By Jay KimFor the 2012 U.S. presidential election, the two candidates, President Barack Obama and former Governor of Massachusetts Mitt Romney, have had three TV debates. The first was held in Denver, Colo., on Oct. 3. It was focused on domestic policy, and 60 million people watched the 90-minute event. Sixty-seven percent of the public thought that Romney won it. Almost all of the media said that the debate was a sweeping victory for him, and even James Carville, who played a major role in Bill Clinton’s win in the 1992 election, expressed his disappointment, saying that it looked like “Obama did not want to be there.” Romney listed the failures of Obama’s “trickle-down government,” to which the President didn’t have any answers.  And during the whole debate, Obama looked down at his notes, and drew criticism from all corners, even Democrats, that he did not look presidential. In short, he entirely lost the first debate.

Strangely, polls showed just a 5 percent drop in support for Obama after the first debate. Furthermore, good news came from the Department of Labor that the unemployment rate sharply decreased from 8.1 percent in July to 7.8 percent in September, which brought the S&P 500 up by 0.43 percent. It was perfect timing for the Obama campaign to stop the fall and shift momentum back to the President. After all, Romney’s overwhelming win in the first debate fell short of giving him a big boost in popularity.

The second debate was on Oct. 16. It took the form of a town hall meeting where 80 undecided voters, selected by Gallup, participated and asked the candidates questions. Obama prepared for two days at a resort in Virginia in an effort to recover from the humiliation of the first debate. Romney came to the debate triumphantly carrying the momentum of the first one. Surprisingly, the public decided by 5 percent that the second debate was a victory for Obama, who strongly rebutted many of Romney’s arguments. The debate became quite personal, and the moderator (Candy Crowley from CNN) arguably added to the fraying tempers.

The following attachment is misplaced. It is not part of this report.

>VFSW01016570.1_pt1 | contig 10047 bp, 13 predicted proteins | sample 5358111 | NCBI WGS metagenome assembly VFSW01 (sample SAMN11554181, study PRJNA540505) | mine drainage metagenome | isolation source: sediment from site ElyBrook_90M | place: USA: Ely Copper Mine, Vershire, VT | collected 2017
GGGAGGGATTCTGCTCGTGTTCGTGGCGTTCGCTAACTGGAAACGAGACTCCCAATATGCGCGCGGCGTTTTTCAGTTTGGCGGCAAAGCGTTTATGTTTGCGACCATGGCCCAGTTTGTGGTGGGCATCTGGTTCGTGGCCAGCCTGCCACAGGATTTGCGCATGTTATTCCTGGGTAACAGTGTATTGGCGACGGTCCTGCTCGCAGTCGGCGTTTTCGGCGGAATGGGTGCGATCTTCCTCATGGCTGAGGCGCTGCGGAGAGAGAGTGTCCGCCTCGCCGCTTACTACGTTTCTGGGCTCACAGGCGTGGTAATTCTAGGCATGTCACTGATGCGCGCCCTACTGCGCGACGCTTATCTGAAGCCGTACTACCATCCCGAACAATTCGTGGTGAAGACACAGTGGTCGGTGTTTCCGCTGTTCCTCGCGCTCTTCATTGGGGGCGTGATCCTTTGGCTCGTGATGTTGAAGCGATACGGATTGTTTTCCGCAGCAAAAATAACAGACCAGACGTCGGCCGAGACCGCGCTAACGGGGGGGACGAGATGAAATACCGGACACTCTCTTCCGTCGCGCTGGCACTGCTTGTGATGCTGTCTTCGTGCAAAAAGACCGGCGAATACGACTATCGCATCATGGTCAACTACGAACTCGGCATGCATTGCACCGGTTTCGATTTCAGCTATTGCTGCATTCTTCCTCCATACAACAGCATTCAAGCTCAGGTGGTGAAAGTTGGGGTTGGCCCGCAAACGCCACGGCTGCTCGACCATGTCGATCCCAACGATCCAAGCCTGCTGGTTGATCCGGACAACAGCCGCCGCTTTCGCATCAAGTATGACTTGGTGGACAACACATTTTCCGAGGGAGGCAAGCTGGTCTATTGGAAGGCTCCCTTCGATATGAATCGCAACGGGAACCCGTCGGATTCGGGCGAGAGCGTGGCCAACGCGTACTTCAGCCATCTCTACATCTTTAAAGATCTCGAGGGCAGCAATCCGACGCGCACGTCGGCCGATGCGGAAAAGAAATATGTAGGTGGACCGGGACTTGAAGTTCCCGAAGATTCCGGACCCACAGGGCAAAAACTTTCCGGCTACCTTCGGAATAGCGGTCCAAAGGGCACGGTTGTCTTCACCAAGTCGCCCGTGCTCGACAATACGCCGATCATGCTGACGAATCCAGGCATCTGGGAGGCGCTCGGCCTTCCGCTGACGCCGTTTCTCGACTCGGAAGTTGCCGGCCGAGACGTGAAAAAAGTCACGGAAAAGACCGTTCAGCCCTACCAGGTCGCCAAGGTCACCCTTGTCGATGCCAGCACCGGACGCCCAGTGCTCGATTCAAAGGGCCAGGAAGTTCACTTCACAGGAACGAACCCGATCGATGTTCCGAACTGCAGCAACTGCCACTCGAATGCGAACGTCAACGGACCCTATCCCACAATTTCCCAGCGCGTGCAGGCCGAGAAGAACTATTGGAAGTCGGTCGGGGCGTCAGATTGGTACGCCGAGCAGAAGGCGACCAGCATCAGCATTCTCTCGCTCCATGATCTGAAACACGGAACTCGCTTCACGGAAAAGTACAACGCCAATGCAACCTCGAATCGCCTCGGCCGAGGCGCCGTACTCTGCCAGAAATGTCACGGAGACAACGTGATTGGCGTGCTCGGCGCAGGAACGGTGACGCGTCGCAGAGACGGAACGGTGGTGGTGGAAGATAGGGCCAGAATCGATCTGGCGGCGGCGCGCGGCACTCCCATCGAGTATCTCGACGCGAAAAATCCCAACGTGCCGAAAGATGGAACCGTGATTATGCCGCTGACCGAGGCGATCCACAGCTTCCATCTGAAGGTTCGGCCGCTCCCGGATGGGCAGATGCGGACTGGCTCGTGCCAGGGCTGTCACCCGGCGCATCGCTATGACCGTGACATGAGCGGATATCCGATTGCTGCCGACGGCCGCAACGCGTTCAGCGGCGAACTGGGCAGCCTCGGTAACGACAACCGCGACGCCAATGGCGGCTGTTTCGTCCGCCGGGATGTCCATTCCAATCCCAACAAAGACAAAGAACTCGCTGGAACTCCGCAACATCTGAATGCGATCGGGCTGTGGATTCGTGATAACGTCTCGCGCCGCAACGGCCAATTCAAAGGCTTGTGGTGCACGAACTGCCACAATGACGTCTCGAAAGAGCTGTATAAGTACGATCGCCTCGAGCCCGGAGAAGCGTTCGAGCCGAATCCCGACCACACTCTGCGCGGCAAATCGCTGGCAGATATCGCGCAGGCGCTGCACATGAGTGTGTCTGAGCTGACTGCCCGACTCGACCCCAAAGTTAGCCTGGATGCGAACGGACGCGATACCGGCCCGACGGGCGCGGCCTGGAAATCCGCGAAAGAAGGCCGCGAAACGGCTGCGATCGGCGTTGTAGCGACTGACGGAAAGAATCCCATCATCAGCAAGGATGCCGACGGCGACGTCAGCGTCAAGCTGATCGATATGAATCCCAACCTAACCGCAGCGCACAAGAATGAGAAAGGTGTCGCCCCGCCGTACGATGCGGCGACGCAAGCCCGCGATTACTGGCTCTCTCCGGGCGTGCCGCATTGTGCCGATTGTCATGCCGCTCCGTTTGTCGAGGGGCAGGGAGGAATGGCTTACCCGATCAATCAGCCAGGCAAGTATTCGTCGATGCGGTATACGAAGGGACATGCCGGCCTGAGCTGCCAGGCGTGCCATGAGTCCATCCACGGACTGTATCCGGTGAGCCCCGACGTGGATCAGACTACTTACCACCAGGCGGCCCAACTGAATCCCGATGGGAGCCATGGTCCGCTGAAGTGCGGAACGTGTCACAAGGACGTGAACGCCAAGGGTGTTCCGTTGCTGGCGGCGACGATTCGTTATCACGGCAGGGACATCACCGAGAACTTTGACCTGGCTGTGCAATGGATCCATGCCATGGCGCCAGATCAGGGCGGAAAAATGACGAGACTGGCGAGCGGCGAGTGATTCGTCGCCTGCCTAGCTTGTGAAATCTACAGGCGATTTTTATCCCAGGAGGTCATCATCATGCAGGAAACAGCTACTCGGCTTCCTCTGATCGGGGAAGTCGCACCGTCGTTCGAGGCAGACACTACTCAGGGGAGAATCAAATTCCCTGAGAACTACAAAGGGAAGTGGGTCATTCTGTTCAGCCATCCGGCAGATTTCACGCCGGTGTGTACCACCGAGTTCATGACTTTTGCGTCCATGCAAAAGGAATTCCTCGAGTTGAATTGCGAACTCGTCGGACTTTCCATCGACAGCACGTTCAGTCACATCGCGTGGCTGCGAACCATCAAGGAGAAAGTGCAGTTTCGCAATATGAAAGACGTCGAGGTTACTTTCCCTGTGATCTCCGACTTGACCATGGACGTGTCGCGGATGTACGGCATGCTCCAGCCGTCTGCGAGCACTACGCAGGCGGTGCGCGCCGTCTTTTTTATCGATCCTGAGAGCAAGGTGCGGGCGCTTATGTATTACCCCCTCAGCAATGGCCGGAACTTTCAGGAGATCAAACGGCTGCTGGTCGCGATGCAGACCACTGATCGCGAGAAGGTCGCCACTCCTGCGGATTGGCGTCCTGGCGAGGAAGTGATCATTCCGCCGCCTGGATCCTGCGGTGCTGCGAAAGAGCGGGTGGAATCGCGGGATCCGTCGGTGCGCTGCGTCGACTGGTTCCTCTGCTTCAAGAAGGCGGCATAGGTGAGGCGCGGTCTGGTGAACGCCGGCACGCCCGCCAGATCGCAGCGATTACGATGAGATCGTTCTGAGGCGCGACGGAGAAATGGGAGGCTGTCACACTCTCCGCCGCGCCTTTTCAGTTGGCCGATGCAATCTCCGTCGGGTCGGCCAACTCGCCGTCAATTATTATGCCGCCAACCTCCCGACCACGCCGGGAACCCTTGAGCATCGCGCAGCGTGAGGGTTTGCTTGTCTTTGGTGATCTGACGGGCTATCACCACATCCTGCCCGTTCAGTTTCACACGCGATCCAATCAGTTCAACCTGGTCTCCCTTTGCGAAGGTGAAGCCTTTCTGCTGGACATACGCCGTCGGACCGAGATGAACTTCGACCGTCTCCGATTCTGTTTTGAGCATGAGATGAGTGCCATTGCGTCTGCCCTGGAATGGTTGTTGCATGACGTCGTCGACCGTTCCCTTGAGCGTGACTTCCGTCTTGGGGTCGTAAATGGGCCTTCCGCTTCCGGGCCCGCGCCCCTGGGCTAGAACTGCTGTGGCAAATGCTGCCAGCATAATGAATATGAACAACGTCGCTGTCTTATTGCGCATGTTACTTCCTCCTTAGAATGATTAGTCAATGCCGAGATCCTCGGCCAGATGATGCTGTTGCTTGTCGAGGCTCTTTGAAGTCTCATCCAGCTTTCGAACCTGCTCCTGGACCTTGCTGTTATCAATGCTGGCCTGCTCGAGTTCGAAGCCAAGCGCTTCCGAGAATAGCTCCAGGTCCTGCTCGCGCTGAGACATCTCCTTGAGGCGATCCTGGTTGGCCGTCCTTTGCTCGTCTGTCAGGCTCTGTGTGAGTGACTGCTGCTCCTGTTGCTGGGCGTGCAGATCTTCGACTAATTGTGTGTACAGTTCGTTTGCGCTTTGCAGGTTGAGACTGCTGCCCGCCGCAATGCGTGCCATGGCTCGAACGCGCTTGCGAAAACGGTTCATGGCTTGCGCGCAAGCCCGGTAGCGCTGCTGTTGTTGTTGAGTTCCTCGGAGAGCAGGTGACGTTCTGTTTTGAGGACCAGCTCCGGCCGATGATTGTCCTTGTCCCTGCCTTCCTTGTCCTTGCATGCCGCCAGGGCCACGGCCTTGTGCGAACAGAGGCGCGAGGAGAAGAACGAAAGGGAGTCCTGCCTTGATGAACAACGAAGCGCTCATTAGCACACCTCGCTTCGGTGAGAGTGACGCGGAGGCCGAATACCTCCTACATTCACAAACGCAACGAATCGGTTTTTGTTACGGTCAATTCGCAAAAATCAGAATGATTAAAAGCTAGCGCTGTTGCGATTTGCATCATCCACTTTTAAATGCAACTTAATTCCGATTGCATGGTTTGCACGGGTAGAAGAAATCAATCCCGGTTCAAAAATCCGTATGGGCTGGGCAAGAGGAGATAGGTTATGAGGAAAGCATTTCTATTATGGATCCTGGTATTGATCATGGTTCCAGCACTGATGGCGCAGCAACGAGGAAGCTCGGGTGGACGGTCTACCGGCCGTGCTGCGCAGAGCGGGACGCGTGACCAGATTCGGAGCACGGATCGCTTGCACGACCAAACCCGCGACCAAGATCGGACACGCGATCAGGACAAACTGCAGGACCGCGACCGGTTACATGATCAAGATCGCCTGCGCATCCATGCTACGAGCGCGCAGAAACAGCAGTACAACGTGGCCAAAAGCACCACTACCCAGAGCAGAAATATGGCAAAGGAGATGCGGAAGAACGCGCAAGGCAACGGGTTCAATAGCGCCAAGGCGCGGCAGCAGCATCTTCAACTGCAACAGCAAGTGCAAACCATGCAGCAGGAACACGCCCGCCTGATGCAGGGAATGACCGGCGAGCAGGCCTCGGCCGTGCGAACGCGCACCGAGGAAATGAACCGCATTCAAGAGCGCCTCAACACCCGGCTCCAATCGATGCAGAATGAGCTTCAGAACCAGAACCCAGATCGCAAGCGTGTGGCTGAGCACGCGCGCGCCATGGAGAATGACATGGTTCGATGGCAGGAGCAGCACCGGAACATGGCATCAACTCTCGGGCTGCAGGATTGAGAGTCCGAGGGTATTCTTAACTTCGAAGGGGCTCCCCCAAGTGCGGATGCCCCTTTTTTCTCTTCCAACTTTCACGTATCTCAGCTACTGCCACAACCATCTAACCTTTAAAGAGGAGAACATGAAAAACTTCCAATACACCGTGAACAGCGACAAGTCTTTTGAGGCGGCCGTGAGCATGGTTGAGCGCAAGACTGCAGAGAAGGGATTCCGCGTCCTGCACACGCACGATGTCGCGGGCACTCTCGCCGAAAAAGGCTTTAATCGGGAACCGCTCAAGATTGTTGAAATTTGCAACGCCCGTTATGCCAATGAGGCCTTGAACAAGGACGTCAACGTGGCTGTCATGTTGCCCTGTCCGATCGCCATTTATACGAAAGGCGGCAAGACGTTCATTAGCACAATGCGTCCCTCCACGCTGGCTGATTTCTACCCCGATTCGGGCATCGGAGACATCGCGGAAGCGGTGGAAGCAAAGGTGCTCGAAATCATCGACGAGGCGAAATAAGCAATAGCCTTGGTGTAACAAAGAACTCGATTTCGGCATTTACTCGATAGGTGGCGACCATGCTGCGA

Romney severely criticized the Obama administration over the terrorist attack at the U.S. Embassy in Libya, for initially announcing that the attack, which killed four American diplomats including the U.S. ambassador, was caused by a spontaneous demonstration, only later to describe the incident as a planned terrorist attack. Then Romney further attacked Obama for attending a fundraiser in Las Vegas following such a serious incident, and that it took 14 days for Obama to admit that the attack was an act of terrorism. In response, Obama stood up from his seat and refuted Romney’s accusation, pointing out that he announced in the Rose Garden the day after the attack that it was an act of terrorism. The moderator, who I feel should have left the subject alone, said to Romney that Obama was right, and the President asked her to repeat this again a little louder. Later, Obama harshly criticized Romney over China, saying that even though he was talking tough regarding the country, he had made many investments in Chinese companies that build surveillance equipment to spy on their own people.

Furthermore, when a college student expressed concern about getting a job after graduation during the debate, Romney answered that the middle class had been crushed by four years of Obama’s policies and things would become worse during another four years under him. Against this, Obama claimed that he was the one who saved the American automobile industry, while pointing out that Romney claimed that the Detroit car industry should go bankrupt.

The third debate, which was on foreign policy, had a lower TV rating as expected. It was not expected to be interesting, because the two candidates already went after each other on Libya during the second, and, in fact, there is no big difference in foreign policy between the Republican Party and the Democratic Party. Also, Monday Night Football was on that day.

As expected, Romney criticized Obama’s foreign policy for lack of leadership, and Obama refuted this, claiming that his administration was sweeping away al-Qaida and the issue of Libya would also be resolved in a matter of time. Romney attacked Obama on China, its currency manipulation and its stealing of U.S. intellectual property. Obama seemed to escape with poor answers, but the public decided that he won the debate.